R. v. Araujo, [2000] 2 S.C.R. 992, 2000 SCC 65, 2000 SCC 65 (2000)

Docket Number:26898, 26899, 26904, 26943, 26968
 
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R. v. Araujo, [2000] 2 S.C.R. 992

Angela Araujo, Spencer Leslie, Appellants

Neil Grandmaison, Christina Khoury, Victor Camara,

Robert Jenkins, Tiffany Muriel Leslie,

Kevin Lathangue and Jolene Irons v.

Her Majesty The Queen Respondent

Indexed as: R. v. Araujo

Neutral citation: 2000 SCC 65.

File Nos.: 26898, 26899, 26904, 26943, 26968.

2000: April 11, 12; 2000: December 14.

Present: McLachlin C.J. and L'Heureux-Dubé, Gonthier, Iacobucci, Major, Bastarache, Binnie, Arbour and LeBel JJ.

on appeal from the court of appeal for british columbia

Criminal law -- Appeals -- Question of law -- Crown's appeal against acquittals -- Issues on appeal concerning application and interpretation of legal standard of investigative necessity for obtaining wiretap authorization -- Whether Court of Appeal had jurisdiction to hear Crown's appeal -- Criminal Code, R.S.C., 1985, c. C-46, s. 676(1)(a).

Criminal law -- Interception of communications -- Investigative necessity requirement -- Nature and interpretation of requirement -- Whether affidavit materials submitted to obtain wiretap authorization established investigative necessity -- Criminal Code, R.S.C., 1985, c. C-46, s. 186(1)(b).

Criminal law -- Interception of communications -- Standard of review for wiretap authorization -- Whether trial judge applied proper standard -- Approach to amplification.

Criminal law -- Interception of communications -- Affidavits -- Kind of affidavit to be submitted on application for wiretap authorization.

The accused faced multiple charges related to their cocaine-trafficking ring. Much of the Crown's evidence against them was gleaned from information captured through wiretapping. The Crown had obtained ex parte authorizations for its wiretaps from a judge by submitting a 130-page affidavit, prepared and signed by R, a member of the RCMP. The affidavit contained information from 10 confidential sources denoted "A" through "J". Information from these sources came to R by way of other officers who were their handlers. On a voir dire at trial, R was cross-examined on the affidavit. After confused attempts at explaining inconsistencies in the affidavit, R admitted that in several places the affidavit referred erroneously to source "E", rather than to source "F". He later testified that the reference should have been to source "C". R admitted that he had known about this error several weeks before the trial. He affirmed that he had forgotten about the matter, but suddenly remembered it during the cross-examination. The trial judge indicated that R's lack of credibility "permeate[d] the issue of reasonable and probable grounds", one of the preconditions to the authorization, and concluded that the affidavit should fall in its entirety. The Court of Appeal set aside the acquittals of the accused and ordered a new trial.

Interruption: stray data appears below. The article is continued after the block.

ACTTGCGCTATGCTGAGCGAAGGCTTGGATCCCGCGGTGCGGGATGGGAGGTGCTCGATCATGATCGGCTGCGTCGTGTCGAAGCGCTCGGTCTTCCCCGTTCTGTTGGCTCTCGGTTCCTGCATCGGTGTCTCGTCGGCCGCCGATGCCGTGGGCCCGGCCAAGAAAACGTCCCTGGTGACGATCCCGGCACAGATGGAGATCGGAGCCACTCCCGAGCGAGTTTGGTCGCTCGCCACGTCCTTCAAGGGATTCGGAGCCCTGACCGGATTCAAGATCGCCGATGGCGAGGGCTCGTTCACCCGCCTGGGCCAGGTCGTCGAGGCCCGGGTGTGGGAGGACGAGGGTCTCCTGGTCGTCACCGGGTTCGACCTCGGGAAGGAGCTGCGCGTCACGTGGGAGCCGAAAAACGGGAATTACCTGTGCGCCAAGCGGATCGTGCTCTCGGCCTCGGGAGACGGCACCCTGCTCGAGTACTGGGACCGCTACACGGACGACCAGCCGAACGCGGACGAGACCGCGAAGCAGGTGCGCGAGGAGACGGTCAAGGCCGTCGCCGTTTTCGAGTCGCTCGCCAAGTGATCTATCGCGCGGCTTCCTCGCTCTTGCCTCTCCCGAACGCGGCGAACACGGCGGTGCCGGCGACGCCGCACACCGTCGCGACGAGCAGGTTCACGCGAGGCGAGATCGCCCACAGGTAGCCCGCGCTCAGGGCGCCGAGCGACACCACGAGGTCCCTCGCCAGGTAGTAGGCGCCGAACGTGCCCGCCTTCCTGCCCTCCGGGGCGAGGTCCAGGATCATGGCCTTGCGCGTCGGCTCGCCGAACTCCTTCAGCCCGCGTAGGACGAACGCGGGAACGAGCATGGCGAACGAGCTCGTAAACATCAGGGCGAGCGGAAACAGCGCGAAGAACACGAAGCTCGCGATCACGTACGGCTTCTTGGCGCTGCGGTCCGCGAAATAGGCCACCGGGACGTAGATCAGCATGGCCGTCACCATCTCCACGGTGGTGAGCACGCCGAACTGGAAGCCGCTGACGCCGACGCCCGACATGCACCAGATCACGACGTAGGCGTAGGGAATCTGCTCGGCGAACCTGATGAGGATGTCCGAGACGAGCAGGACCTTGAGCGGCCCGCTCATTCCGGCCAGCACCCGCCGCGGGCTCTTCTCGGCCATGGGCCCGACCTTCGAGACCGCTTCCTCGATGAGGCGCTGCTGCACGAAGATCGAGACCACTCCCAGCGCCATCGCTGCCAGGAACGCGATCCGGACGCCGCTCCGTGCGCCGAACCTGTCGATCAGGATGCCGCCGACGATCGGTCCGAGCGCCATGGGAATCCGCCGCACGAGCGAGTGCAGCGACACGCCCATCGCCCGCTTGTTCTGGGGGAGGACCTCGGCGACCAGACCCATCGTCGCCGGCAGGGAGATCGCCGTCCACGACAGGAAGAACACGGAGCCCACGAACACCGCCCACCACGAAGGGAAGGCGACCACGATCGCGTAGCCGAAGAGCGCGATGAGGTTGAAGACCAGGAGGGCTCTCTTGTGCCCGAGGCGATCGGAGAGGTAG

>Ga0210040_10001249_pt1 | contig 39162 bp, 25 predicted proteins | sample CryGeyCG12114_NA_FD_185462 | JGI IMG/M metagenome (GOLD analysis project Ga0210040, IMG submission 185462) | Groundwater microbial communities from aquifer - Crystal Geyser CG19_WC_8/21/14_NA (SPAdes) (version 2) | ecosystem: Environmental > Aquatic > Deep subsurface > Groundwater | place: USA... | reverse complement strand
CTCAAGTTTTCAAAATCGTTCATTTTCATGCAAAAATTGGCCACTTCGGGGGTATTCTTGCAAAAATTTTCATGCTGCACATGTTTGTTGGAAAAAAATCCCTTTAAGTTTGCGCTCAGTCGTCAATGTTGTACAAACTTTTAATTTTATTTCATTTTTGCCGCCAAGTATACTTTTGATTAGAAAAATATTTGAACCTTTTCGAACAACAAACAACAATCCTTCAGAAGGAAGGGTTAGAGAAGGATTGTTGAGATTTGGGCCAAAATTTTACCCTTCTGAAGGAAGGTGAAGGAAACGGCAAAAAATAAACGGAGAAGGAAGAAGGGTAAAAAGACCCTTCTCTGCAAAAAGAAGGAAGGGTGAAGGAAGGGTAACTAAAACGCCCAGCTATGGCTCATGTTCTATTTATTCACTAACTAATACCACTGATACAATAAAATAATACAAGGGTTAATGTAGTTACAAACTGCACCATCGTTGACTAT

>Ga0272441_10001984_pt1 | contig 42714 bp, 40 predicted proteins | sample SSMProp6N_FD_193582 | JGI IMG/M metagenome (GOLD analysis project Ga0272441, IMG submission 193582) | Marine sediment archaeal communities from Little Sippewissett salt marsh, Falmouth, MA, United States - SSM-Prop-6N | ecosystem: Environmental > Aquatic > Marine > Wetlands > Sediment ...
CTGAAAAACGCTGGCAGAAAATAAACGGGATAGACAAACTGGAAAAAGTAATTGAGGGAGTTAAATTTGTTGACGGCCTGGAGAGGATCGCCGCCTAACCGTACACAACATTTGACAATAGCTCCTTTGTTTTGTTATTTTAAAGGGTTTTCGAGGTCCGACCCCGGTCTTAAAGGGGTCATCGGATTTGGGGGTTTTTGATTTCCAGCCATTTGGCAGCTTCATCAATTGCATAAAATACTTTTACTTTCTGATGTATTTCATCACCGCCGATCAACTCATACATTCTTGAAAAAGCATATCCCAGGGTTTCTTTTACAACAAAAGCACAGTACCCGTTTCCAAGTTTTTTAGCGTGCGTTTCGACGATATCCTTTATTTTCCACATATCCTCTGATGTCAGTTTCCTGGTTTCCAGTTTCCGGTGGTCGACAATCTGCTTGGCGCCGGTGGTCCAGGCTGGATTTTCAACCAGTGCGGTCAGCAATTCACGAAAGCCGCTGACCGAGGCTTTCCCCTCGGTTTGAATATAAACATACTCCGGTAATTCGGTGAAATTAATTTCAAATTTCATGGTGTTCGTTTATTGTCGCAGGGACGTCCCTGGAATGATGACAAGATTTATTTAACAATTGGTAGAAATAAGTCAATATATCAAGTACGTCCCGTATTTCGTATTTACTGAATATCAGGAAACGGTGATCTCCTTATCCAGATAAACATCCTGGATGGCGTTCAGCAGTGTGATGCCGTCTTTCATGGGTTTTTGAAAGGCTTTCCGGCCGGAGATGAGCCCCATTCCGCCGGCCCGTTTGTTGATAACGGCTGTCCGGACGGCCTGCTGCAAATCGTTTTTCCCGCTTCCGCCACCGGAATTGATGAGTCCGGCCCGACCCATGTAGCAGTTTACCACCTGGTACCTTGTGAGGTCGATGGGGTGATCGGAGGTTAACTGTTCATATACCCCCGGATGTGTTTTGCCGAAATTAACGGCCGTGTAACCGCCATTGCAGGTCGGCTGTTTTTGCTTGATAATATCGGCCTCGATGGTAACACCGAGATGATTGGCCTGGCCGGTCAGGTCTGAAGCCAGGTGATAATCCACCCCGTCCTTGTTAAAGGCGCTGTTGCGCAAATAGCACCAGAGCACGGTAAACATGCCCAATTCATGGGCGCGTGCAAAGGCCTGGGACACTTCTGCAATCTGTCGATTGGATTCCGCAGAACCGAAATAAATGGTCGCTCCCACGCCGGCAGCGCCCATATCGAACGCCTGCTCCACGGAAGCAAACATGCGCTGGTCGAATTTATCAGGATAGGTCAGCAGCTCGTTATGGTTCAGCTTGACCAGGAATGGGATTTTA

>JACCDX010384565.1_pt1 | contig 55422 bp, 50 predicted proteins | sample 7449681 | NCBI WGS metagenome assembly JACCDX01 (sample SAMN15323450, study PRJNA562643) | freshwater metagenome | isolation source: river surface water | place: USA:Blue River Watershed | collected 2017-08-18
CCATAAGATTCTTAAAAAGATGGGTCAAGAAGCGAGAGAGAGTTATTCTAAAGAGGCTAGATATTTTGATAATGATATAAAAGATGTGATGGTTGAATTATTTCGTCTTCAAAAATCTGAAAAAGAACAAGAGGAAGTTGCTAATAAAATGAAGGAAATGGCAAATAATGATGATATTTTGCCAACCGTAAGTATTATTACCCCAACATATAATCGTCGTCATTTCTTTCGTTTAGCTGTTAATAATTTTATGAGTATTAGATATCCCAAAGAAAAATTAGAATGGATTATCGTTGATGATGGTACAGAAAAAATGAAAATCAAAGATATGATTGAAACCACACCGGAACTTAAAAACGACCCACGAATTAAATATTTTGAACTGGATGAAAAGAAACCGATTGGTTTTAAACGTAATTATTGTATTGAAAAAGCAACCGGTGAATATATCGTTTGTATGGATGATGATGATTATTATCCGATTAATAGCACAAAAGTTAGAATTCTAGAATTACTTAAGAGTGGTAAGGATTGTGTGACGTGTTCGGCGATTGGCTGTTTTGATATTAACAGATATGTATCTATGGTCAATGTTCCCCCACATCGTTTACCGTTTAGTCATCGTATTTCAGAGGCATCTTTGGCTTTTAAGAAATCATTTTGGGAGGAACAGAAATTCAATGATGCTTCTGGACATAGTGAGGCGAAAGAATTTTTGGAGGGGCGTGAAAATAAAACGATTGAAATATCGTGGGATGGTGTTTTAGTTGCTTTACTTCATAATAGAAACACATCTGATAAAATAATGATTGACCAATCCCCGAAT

Held: The appeal should be dismissed.

The Court of Appeal had jurisdiction under s. 676(1)(a) of the Criminal Code to hear the Crown's appeal. The Court of Appeal examined the combined interpretation and application of the legal standard of investigative necessity. It also discussed the interpretation and application of the standard of review for a judge reviewing a wiretap authorization. The interpretation or application of a legal standard has been recognized as a question of law.